Harekaze CTF 2018 - Write-ups

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noraj 1.0 Creation

CTF

  • Name : Harekaze CTF 2018
  • Website : harekaze.com
  • Type : Online
  • Format : Jeopardy
  • CTF Time : link

30 - easy problem - WarmUp

Do you know ROT13? Can you decode this text? UnerxnmrPGS{Uryyb, jbeyq!}

Here is my Ruby script for Caesar cipher, here we already know it is ROT13

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#!/usr/bin/env ruby

# from https://gist.github.com/matugm/db363c7131e6af27716c
def caesar_cipher(string, shift = 1)
alphabet = Array('a'..'z')
encrypter = Hash[alphabet.zip(alphabet.rotate(shift))]
# " " => c because I don't want to void non-letters chars
string.chars.map { |c| encrypter.fetch(c, c) }
end

text = 'UnerxnmrPGS{Uryyb, jbeyq!}'
text.downcase! # put lowercase

(1..25).each do |i|
puts "#{i}: " + caesar_cipher(text, i).join + "\n\n"
end

The flag is harekazectf{hello, world!}.

40 - recursive zip - WarmUp

Do you know unzip?

flag.zip

I made a dirty script in ruby to recursively unzip the archive:

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require 'archive/zip'
require 'fileutils'

filename = 'flag.zip'
basename = filename.chomp('.zip')
extract_folder = basename + '/'

while true
FileUtils::mkdir_p extract_folder
Archive::Zip.open(filename) do |z|
z.extract(extract_folder, flatten: true)
end
Dir.chdir extract_folder
# dirty, wait for 'No such file or directory @ rb_sysopen - flag.zip (Errno::ENOENT)'
end

As the script preserves the file tree, make a recursive ls to find the last directory : ls -R.

Then display the flag.txt: HarekazeCTF{(\lambda f. (\lambda x. f (x x)) (\lambda x . f (x x))) zip}.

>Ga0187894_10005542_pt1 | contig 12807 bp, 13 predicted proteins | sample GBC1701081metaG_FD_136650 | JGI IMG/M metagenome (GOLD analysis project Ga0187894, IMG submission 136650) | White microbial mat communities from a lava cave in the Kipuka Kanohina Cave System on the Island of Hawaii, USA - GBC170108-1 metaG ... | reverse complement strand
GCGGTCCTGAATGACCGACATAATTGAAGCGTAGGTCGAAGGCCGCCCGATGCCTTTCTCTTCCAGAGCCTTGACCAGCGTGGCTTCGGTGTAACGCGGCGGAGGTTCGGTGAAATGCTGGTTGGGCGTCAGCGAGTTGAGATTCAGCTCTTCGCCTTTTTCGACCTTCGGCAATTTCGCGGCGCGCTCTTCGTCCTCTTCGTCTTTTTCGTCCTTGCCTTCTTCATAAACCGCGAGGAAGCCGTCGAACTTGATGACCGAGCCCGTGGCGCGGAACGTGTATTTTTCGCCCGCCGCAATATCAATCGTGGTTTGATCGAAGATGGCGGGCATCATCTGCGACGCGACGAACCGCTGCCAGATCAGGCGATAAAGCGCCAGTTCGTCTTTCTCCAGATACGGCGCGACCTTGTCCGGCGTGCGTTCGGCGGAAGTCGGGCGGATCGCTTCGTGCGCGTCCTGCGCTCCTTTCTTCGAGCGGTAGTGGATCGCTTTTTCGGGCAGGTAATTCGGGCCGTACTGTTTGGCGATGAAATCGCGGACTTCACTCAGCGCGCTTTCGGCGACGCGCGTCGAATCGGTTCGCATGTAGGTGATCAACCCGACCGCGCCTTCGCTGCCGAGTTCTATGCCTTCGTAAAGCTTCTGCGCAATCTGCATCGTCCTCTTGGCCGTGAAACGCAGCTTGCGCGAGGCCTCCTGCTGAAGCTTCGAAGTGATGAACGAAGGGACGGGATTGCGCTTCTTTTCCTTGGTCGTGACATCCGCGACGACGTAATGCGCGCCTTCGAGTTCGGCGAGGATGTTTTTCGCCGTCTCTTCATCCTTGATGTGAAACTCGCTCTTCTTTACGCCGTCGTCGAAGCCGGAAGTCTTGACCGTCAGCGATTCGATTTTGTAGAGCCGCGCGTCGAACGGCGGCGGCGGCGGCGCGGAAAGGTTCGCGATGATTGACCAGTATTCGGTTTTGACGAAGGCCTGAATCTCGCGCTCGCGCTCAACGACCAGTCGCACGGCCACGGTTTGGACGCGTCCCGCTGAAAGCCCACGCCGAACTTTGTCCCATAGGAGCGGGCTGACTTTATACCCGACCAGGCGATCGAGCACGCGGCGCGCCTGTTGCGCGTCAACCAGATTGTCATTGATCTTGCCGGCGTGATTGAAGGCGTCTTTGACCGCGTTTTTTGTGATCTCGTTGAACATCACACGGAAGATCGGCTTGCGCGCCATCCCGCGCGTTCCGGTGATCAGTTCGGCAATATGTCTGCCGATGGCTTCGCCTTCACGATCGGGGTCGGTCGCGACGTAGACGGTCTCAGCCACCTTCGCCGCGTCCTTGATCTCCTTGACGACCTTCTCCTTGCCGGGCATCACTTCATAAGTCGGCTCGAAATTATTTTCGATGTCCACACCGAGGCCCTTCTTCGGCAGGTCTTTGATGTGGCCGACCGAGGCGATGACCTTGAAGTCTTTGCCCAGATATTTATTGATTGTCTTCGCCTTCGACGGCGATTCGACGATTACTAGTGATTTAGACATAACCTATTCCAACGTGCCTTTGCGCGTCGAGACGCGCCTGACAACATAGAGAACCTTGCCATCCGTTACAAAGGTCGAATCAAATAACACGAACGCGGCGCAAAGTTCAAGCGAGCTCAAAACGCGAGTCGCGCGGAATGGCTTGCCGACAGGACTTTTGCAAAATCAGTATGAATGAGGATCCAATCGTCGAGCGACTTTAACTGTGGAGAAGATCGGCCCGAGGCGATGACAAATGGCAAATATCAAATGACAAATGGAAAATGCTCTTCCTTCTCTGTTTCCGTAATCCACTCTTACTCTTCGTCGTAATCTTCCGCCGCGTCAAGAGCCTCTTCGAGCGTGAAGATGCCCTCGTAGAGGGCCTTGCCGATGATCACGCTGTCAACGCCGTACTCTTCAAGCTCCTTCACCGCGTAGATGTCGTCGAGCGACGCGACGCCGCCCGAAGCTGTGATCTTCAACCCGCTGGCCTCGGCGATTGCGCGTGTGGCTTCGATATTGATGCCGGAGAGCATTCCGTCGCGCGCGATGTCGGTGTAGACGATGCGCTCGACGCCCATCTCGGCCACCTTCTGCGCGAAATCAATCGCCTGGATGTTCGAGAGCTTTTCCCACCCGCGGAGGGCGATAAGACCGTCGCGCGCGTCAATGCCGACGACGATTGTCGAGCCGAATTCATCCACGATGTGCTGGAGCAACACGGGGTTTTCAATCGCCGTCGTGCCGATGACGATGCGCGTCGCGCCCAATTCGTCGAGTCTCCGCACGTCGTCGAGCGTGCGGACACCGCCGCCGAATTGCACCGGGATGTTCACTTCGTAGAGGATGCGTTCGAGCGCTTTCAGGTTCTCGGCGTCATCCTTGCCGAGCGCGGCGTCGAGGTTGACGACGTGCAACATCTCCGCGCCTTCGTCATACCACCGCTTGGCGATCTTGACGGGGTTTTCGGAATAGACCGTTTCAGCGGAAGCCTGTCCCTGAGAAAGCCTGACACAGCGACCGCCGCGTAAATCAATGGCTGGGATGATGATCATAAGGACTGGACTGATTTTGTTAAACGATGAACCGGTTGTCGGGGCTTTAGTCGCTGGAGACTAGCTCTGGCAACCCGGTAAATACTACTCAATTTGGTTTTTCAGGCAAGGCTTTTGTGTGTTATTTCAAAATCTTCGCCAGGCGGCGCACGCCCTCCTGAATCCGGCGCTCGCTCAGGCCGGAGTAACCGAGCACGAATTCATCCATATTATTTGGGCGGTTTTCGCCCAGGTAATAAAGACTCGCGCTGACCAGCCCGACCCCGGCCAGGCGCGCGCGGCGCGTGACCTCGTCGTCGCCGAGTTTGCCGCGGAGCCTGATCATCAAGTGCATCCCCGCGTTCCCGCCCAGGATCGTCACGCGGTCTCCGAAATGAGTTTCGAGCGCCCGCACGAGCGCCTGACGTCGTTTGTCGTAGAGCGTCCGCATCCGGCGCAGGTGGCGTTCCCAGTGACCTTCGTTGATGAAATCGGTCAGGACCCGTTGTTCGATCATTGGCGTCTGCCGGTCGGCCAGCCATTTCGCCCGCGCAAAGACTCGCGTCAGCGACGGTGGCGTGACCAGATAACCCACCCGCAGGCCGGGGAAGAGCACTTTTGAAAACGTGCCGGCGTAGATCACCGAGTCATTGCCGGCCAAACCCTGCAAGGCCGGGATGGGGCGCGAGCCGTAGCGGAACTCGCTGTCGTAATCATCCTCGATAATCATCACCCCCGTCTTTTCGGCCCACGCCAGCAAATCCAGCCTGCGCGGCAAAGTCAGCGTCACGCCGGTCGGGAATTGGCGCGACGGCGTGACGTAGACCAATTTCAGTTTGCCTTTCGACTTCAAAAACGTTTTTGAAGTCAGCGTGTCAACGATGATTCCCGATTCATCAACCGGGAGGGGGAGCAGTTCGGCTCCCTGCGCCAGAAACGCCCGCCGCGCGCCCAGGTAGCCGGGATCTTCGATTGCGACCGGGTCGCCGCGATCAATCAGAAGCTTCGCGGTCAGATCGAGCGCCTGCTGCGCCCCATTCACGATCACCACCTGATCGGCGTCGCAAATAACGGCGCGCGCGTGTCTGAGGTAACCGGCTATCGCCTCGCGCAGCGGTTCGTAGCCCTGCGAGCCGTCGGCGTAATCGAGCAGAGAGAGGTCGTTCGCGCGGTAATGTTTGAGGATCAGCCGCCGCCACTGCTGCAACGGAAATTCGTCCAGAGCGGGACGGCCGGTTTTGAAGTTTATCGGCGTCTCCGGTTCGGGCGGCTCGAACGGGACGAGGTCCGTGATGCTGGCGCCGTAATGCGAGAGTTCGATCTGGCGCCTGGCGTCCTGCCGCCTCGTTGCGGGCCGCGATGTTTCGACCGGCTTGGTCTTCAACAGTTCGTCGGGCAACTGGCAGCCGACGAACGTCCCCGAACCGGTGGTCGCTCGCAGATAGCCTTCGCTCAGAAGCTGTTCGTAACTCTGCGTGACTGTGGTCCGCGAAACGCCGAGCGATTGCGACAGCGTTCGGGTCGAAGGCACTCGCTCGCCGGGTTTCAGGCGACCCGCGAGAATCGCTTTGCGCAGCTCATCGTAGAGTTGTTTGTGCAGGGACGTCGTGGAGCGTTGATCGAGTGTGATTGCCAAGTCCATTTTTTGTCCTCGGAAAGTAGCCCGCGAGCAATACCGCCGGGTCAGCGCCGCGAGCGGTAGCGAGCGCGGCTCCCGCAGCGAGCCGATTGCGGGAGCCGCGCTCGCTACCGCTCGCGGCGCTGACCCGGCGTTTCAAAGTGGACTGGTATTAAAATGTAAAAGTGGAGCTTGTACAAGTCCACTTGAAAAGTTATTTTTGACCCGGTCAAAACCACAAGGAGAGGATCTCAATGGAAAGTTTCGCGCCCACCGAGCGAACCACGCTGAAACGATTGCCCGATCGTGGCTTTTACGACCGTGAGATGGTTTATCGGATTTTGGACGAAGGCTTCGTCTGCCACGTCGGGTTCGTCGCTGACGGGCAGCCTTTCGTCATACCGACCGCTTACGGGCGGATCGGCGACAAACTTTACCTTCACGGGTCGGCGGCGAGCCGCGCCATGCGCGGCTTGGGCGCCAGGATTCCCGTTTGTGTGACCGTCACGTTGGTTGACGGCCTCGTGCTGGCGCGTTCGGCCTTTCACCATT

100 - Sokosoko Secure Uploader - Web

I encrypted my file by using this service. Attachment is the encrypted file, but I accidentally deleted the UUID of the file. All I remember is the UUID starts with 9e5a :(

The website looks like this:

Let's read the source code.

In decrypt.php, we can see the SQL query is injactable:

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$pdo = new PDO('sqlite:key.db');
$stmt = $pdo->query("SELECT key FROM decryption_key WHERE id = '$uuid'");
$res = $stmt->fetch();

if ($res === false) {
die('key not found');
}

So our entry point is the UUID provided by the user. But the UUID must match two conditions:

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$uuid = $_POST['uuid'];
if (!is_string($uuid) || !is_uuid($uuid)) {
die('invalid UUID');
}

Firstly, UUID needs to be a string, easy for us. Secondly, UUID needs that is_uuid() returns true.

I took a look in functions.php to find is_uuid():

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function is_uuid($str) {
if (strlen($str) !== 36) {
return false;
}
if ($str[8] !== '-' or $str[13] !== '-' or $str[18] !== '-' or $str[23] !== '-') {
return false;
}
return true;
}

So the UUID must be 36 char long and needs to have the - char at some specific places. Here, the exploitation will be more challenging as our payload will need to look something like xxxxxxxx-xxxx-xxxx-xxxx-xxxxxxxxxxxx.

Then I used sqlitebrowser to create a test SQLite database and try some payloads.

We need to respect the xxxxxxxx-xxxx-xxxx-xxxx-xxxxxxxxxxxx format and to make a valid SQL payload for this query SELECT key FROM decryption_key WHERE id = '$uuid'.

I found that operators like OR can be stuck to a quote like this 'OR and that C-style inline comments can't split a keyword so SEL/* bla */ECT is not valid but SELECT/* bla */key FROM is.

So I managed to generate the final payload 'OR id/*-*//*-*//*-*//*-*/LIKE '9e5%. Submitting this as the UUID and the encrypted image gave me back the decrypted image containing the flag HarekazeCTF{k41k4n_j1kk4n_j1n615uk4n}.

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